In general, the age range of acute care patients is:
The Top 5 primary medical diagnoses of acute care patients are:
Typically, the Top 5 Functional Communication Measures scored by SLPs working in acute care hospitals are:
NPPs, PTs, and OTs, have a greater role in acute care than the other interdisciplinary healthcare staff. SLPs and respiratory therapists are commonly available in acute care but less in rural communities. Respiratory therapists can be found in intensive care units, emergency departments, neonatal units, and general units of most hospitals.
Many medical specialists may be involved in a patient's care, and referrals may come from these physicians. Some facilities will have established "critical pathways" based on admitting diagnoses to facilitate the referral process. For example, a critical pathway for an individual admitted with a stroke may include an SLP consult for a swallowing evaluation within the first 24 hours. In this case, the consult is automatically entered into the system upon initiation of the pathway. SLPs collaborate with many professionals within the hospital system, including physicians, nurses, other rehabilitation providers, dietitians, social workers, and case managers. The role of the SLP may be more consultative in nature in this setting than in any other, and the focus is more on patient management than direct treatment. The case manager (often a Nurse or NPP) is a vital part of the patient care team. The SLP may have frequent discussions with the case manager as discharge plans are developed (ASLHA, 2020).
PT and OT use a complex decision-making process to assess and evaluate patients in the acute care setting. They must employ a continual dynamic assessment consisting of communication to gain information, collect, analyze medical information, and apply specialized therapy knowledge and communication to provide information to the patient and their loved ones. Acute care is one in which patients are medically unstable and need treatment.
PTs can use their knowledge about:
PTs monitor and quickly interpret and then respond to various data types to ensure safety for their patients. They may use specialized medical knowledge to consider how the movement might compromise medical stability or how medical conditions or medications might affect patients' physiological responses to movement or compound safety issues. Like SLPs in this setting, PTs interacted with physicians, nurses, case managers, and others on more than a daily basis.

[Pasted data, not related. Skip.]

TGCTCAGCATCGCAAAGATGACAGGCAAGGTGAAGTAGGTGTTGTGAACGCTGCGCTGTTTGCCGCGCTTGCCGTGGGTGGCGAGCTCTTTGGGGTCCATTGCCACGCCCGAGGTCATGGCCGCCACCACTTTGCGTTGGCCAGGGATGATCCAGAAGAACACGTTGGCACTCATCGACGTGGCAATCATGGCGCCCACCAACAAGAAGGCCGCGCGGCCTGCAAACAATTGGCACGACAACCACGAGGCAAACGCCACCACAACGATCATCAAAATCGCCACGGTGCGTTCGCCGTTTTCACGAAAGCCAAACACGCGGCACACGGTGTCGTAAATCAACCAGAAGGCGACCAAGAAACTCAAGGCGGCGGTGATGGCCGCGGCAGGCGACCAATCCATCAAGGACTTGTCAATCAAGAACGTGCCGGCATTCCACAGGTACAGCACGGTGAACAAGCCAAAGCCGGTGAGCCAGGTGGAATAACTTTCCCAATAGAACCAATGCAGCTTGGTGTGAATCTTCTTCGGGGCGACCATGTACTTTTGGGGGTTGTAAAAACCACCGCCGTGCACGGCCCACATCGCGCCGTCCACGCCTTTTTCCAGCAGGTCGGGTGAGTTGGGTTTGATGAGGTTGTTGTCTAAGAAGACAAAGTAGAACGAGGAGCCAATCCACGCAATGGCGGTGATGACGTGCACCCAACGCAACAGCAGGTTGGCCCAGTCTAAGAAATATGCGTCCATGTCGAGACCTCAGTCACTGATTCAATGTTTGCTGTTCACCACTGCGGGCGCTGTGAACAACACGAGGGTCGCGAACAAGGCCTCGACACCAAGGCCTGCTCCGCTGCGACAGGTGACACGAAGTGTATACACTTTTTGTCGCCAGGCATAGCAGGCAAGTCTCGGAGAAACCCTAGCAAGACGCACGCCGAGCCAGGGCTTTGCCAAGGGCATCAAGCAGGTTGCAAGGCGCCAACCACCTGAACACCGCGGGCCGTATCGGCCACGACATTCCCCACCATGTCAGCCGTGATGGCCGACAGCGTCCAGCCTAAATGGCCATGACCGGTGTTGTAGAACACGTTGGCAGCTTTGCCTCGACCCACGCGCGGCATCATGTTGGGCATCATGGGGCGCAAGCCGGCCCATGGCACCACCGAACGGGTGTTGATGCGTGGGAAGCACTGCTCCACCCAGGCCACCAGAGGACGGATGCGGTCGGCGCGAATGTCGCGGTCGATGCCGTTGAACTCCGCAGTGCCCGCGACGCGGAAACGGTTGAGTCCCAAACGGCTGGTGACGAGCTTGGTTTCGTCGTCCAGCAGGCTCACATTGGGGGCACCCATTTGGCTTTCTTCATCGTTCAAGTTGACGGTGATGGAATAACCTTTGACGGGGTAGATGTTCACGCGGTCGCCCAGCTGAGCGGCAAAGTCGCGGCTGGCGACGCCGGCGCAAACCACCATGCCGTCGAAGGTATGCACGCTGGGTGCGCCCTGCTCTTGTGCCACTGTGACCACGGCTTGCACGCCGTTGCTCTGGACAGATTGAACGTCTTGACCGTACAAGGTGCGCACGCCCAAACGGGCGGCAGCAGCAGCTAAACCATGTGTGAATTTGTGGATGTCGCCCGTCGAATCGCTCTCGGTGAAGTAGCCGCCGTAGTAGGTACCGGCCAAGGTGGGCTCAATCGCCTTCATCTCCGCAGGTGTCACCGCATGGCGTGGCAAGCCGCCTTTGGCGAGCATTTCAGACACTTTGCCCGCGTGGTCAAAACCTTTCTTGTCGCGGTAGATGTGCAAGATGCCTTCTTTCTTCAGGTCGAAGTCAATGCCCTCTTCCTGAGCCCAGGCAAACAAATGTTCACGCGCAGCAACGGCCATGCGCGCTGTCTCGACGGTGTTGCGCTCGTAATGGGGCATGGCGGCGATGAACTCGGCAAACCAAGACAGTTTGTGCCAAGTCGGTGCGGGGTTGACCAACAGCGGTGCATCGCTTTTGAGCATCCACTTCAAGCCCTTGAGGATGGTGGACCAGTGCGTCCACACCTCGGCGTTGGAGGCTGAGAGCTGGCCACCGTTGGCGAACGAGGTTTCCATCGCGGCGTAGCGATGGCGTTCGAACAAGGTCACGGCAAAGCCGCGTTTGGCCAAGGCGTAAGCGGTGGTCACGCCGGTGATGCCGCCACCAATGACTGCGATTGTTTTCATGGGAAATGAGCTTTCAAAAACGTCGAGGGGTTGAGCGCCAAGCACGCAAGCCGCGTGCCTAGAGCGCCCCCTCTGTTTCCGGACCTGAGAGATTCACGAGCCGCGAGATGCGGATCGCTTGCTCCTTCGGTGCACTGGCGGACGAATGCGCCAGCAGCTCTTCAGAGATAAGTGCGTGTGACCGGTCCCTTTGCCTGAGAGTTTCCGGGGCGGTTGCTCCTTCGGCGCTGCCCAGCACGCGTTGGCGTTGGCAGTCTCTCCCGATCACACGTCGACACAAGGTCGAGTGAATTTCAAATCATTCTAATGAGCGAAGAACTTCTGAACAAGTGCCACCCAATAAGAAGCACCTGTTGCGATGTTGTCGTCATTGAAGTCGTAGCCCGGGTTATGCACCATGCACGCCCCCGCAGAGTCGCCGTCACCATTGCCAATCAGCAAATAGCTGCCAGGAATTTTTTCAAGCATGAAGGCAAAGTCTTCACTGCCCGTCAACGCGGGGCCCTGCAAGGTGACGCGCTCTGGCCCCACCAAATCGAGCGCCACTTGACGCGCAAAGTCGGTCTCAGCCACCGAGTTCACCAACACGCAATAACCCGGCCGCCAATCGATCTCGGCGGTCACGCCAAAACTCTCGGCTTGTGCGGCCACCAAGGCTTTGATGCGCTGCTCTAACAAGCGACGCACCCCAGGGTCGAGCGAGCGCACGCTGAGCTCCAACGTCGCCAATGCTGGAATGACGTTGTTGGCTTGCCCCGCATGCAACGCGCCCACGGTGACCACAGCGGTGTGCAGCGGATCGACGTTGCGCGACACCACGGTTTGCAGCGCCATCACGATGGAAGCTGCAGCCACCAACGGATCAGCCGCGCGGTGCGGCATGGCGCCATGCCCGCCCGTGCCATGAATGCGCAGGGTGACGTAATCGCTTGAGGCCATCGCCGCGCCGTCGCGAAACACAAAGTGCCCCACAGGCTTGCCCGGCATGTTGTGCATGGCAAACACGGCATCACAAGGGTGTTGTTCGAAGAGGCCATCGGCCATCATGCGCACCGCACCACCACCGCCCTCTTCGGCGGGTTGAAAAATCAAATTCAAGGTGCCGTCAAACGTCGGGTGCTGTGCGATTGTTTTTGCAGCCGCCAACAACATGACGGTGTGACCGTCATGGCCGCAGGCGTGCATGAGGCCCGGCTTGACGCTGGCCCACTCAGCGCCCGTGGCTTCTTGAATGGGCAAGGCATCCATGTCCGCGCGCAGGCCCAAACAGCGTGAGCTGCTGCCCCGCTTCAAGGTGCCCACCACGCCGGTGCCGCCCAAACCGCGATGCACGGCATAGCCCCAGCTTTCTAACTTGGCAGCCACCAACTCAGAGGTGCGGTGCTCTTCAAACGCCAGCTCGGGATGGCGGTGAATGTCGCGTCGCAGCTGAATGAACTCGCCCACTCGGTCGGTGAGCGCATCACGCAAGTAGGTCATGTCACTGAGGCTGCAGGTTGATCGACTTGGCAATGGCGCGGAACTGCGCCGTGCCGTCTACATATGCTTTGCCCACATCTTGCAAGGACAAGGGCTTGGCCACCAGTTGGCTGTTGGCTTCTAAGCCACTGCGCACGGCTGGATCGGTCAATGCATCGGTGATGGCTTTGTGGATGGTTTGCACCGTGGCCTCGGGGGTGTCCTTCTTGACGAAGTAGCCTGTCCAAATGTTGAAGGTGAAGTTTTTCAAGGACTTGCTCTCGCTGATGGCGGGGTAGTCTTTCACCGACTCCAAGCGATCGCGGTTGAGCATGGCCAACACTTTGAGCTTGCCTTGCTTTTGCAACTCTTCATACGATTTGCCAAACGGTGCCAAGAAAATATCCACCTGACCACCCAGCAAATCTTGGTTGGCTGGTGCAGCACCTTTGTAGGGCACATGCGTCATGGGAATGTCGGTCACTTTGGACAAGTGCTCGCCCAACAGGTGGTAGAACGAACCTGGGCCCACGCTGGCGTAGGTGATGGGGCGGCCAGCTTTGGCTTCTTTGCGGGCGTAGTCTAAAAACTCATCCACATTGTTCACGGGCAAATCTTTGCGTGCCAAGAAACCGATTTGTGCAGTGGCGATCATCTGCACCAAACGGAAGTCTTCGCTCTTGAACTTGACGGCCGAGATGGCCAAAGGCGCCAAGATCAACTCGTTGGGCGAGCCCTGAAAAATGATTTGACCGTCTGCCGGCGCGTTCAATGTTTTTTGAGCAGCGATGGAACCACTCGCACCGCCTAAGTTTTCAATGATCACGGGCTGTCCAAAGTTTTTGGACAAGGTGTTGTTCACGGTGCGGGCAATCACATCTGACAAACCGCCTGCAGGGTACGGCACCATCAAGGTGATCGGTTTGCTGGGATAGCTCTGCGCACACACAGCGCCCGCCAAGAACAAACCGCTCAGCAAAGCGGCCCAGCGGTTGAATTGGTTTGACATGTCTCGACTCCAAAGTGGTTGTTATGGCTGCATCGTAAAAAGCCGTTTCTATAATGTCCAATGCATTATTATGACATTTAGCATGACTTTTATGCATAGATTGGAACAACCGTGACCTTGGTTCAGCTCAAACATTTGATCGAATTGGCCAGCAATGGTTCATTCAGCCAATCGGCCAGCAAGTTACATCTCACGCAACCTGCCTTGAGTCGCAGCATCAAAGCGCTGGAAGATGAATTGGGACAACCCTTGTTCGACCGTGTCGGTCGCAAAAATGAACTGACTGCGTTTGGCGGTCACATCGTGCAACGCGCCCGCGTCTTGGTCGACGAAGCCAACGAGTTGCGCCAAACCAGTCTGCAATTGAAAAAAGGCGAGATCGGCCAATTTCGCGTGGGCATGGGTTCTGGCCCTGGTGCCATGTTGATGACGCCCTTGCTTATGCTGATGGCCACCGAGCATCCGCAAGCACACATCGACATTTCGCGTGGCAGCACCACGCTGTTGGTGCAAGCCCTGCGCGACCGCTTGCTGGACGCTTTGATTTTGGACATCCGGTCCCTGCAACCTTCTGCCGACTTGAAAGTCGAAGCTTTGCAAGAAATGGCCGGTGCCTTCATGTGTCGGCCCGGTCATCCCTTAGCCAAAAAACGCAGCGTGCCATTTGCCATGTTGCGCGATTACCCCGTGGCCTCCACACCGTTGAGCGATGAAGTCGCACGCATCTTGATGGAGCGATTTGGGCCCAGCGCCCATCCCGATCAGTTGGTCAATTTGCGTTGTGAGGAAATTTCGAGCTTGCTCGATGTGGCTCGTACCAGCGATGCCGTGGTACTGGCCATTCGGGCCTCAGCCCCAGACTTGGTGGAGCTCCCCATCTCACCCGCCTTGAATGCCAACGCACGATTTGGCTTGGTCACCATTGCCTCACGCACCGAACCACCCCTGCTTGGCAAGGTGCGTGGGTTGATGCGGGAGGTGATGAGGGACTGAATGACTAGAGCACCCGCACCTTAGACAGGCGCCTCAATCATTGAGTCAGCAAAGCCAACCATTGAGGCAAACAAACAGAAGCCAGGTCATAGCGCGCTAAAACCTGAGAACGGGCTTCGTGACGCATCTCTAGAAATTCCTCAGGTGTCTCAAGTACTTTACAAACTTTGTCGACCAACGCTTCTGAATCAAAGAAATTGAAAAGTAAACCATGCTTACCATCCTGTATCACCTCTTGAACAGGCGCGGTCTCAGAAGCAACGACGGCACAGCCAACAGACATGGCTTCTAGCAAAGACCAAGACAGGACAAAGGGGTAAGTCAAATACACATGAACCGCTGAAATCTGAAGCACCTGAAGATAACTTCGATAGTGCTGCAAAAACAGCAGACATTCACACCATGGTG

Post-acute care is a growing and essential health and social service, accounting for more than $2.7 trillion spent on personal health care, and, of that, almost 15% of total Medicare spending. There are nearly 5,000 member hospitals, health systems, and other health organizations, including 3,300 post-acute care providers, freestanding post-acute hospitals, and post-acute units. Post-acute care settings include LTC hospitals, inpatient rehabilitation facilities, SNFs, and HHA (AHA, 2020). Many of the job opportunities seen in acute care are prevalent in post-acute care. However, there will be a higher demand for PT, OT, and SLP-related services in post-acute care. Based on what we've learned so far, we can expect in Post-acute care for there to be DRGs, RUG levels, APCs, and HHRGs for Medicare Part A/B & HHA qualifying services and ambulatory care.
Rehabilitation hospitals also referred to as inpatient rehabilitation hospitals, are devoted to rehabilitating patients with various neurological, musculoskeletal, orthopedic, and other medical conditions following their acute medical issues. The industry is primarily made up of independent hospitals that operate these facilities within acute care hospitals. There are also inpatient rehabilitation hospitals that offer this service in a hospital-like setting but separate from critical care facilities. Most inpatient rehabilitation facilities are located within hospitals (Buppert, 2018).
Rehabilitation hospitals were created to meet a perceived need for less costly facilities on a per diem basis than general hospitals, but which provided a higher level of professional therapies such as PT, OT, and SLP than can be obtained in an SNF. Rehabilitation hospitals are designed to meet the requirements imposed upon them by the Medicare administration and to bill at the rates allowed by Medicare for such a facility. Medicare allows a lifetime of 100 days stays in a rehabilitation hospital per person. A rehabilitation hospital can only be accessed following a visit as an inpatient in a general hospital, which has lasted for a certain number of days. The general hospital will evaluate the patient to determine if the patient will benefit from rehabilitation services. An affirmative determination will be made if the patient is deemed to require a certain level of therapy. If a positive determination is made, a report concerning the patient's needs will be sent to the rehabilitation hospital, which has the discretion to admit or not admit the patient. If the patient is transferred to the rehabilitation hospital, their medical records and a recommended treatment plan will be transmitted. The treatment plan will include daily therapies except for weekends (Buppert, 2018).